Source- Review copy
Publisher- Harlequin Teen
Publication date- August 2012
Synopsis- Your heart misleads you.
That’s what my friends and family say.
But I love Noah.
And he loves me.
We met and fell in love in the sleepy farming community of Meadowview, while we rode our horses together through the grassy fields and in those moments in each other’s arms.
It should be
ROSE & NOAH
But it won’t be.
Because he’s Amish.
And I’m not.
Review- I received Temptation for review and at first glance noticed it was a YA contemporary romance novel, so I added it to my TBR pile. What I found when I inspected it more closely, was a story that hinted at a love story between an ‘english’ girl (non-Amish) and an Amish boy. The Amish culture is one that I find quite fascinating, albeit don’t know much about. I believe there is (or was?) a small Amish community out in the country, not far from where I live and I do remember coming across some young women once or twice at my local shopping centre who wore long denim skirts and head scarves, dressed in old-fashioned attire they attracted the attention of the locals. I have no idea whether the community still exists there or not, but I took the opportunity to learn more about this culture/ religion by reading Temptation.
Rose is sixteen, loves to dance and horse-ride and moves to Meadowview with her father and two brothers less than a year after the death of their mother. Rose is grieving her loss and brooding about the country lifestyle change. However, the moment she sets eyes on Noah, an eighteen year old boy who greets the family on day one, she is drawn to him and experiences her first intense attraction to the opposite sex. One problem- he’s Amish. Ultimately, he isn’t able to date as teens normally do, rather he is expected to ‘court’ a young woman from his community and marry- very soon.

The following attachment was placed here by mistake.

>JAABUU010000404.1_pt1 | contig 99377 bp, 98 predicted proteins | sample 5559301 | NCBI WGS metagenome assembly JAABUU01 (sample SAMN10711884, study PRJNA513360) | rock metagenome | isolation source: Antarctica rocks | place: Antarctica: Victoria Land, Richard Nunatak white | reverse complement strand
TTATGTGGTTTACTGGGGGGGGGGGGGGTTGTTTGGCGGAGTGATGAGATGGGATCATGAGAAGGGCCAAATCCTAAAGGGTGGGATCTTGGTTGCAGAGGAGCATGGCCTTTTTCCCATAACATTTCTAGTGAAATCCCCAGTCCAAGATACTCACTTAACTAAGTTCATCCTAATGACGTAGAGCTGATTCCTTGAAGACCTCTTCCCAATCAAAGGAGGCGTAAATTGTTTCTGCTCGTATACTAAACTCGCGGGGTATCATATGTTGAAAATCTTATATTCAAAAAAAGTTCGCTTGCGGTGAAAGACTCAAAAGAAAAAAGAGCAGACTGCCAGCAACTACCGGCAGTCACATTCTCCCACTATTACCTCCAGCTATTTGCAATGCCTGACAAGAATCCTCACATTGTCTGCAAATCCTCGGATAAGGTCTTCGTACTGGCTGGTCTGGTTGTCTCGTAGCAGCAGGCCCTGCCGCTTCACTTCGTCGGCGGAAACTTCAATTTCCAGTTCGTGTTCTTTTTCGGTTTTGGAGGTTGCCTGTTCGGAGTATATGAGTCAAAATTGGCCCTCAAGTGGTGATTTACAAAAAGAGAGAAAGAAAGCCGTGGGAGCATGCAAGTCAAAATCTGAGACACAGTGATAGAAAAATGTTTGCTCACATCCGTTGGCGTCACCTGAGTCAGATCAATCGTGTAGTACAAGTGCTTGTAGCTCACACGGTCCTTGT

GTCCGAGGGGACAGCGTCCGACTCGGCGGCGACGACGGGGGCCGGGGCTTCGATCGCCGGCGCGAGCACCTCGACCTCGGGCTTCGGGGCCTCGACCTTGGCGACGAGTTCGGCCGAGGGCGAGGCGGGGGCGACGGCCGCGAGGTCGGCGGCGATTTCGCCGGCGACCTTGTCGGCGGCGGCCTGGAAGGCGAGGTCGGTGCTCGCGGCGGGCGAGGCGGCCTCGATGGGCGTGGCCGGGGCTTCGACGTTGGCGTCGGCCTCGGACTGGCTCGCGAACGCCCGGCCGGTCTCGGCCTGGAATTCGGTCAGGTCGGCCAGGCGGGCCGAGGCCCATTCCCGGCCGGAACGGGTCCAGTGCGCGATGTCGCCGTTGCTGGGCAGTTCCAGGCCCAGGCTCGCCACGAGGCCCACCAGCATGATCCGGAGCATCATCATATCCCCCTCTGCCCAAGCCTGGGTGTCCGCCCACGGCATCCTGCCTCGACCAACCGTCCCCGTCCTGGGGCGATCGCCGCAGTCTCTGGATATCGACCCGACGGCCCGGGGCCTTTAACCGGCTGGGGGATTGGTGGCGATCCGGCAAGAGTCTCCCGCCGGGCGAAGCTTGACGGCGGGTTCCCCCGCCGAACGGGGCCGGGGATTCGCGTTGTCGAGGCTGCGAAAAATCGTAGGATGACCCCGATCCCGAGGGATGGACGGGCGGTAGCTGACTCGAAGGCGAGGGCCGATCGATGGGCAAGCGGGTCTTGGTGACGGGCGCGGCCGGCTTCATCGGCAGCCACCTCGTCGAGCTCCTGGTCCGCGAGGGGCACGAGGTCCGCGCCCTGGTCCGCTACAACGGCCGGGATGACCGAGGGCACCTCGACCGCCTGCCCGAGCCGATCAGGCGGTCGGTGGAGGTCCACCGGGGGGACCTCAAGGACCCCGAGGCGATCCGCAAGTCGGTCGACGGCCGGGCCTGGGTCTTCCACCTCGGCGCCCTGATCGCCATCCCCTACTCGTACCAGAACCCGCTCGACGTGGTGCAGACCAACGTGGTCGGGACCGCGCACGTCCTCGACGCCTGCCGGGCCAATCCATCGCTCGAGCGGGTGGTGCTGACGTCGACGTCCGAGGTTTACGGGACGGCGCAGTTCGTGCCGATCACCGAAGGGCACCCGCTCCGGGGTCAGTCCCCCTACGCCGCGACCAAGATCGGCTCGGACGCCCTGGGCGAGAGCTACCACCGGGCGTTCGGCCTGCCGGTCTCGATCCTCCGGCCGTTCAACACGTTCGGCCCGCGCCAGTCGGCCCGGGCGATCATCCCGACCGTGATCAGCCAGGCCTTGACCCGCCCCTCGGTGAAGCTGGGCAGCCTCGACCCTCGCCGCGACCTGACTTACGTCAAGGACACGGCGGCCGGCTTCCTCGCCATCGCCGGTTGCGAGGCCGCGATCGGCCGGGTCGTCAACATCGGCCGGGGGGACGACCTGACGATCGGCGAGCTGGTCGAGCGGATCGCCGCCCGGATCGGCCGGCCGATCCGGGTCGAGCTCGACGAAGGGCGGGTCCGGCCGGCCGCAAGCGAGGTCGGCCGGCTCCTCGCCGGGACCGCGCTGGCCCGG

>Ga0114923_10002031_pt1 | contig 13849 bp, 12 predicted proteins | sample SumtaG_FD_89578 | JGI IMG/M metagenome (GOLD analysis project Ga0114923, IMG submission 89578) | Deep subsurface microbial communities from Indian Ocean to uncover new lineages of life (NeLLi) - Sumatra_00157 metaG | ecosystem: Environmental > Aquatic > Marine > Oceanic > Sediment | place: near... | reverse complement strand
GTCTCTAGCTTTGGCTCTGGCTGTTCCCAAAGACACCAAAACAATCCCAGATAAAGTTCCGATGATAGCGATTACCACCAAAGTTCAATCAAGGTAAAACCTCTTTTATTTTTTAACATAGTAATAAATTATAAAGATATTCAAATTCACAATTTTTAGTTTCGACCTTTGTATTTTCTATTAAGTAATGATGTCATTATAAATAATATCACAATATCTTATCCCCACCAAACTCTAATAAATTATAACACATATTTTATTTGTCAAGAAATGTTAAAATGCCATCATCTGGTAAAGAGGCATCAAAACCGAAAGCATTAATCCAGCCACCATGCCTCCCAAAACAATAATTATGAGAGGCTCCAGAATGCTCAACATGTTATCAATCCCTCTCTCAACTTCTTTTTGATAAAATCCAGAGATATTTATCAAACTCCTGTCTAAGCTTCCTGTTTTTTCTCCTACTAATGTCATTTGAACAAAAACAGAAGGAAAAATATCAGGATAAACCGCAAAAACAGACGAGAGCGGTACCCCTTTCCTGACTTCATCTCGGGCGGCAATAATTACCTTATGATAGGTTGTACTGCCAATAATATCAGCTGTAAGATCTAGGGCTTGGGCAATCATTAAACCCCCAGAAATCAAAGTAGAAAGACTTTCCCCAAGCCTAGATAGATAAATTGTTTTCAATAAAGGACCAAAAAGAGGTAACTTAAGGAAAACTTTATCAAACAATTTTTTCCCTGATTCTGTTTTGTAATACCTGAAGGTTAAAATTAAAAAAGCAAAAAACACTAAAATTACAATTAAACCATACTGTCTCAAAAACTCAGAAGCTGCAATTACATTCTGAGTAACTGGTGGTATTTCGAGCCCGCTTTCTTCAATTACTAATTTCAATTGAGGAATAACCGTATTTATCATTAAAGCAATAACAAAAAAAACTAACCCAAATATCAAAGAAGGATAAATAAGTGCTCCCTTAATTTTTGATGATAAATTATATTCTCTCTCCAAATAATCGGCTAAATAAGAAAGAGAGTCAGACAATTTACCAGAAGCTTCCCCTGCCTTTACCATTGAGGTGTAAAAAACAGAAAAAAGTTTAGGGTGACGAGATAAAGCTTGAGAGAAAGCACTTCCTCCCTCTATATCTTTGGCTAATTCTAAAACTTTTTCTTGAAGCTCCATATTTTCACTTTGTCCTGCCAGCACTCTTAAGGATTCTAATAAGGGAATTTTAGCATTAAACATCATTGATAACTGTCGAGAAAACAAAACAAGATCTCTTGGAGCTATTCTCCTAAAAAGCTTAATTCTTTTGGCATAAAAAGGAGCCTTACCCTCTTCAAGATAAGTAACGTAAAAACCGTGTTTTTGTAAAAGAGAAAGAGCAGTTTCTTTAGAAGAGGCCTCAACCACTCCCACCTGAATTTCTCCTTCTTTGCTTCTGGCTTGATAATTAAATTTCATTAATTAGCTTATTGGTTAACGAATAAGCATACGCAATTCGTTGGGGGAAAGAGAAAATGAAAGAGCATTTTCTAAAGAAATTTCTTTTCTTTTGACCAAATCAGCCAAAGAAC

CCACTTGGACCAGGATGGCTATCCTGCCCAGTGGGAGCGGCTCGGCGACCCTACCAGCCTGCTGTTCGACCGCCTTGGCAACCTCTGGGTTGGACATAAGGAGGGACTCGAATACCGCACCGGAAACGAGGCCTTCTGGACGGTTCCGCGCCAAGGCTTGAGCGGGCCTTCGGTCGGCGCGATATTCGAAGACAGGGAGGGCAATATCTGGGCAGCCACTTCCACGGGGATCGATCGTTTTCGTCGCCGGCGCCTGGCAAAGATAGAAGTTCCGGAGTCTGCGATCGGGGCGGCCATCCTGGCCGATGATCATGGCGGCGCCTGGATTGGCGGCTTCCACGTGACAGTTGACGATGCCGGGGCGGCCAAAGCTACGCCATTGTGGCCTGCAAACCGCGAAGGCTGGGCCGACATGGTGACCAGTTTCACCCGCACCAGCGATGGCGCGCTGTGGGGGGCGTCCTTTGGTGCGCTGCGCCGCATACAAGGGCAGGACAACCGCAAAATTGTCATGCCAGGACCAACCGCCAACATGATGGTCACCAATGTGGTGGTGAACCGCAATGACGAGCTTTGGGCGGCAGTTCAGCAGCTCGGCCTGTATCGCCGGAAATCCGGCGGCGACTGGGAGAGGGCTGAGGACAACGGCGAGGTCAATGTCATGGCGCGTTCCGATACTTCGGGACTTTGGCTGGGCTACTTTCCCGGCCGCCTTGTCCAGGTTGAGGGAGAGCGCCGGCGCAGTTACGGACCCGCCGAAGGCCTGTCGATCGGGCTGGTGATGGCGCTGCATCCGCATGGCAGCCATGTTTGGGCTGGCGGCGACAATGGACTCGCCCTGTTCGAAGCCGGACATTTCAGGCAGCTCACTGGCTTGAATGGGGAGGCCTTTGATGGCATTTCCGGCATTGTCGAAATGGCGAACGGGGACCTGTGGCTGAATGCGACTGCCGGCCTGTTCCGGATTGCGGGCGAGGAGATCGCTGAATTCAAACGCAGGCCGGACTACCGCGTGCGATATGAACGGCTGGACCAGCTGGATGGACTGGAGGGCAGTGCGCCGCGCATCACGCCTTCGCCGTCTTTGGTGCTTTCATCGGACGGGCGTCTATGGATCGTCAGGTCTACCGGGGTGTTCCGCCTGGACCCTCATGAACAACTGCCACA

The viewpoints switch between Rose and Noah and the author portrays a sensitive insight into the Amish lifestyle, the drawbacks and the advantages. For example, the traditional gender roles and the expectation that the young women would not complete school, pursue further education but marry early and start a family. What’s clear is the sense of community that really appreciates a simple, organic lifestyle.
It was also interesting to view this lifestyle from an adolescent perspective, during a time where developmentally it is expected that teens will rebel, have a surge of hormones and question their identity.
Rose and Noah’s attraction is instant and through limited contact they manage to develop a friendship and then a secret relationship. At times I felt like some scenes dragged due to information overload and I really didn’t quite understand their obsession with each other beyond a physical attraction and their fascination with opposing lifestyles. Noah’s controlling behaviour didn’t sit well with me and I wasn’t expecting how easily Rose made her choice in the end to become part of Noah’s community to maintain their relationship.
What I didn’t realise when I began the story is that it would be left fairly open-ended and a sequel in the works. I didn’t particularly love this story and I highly doubt I would read the second book.
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This book was read as part of the Eclectic Reader Challenge (YA)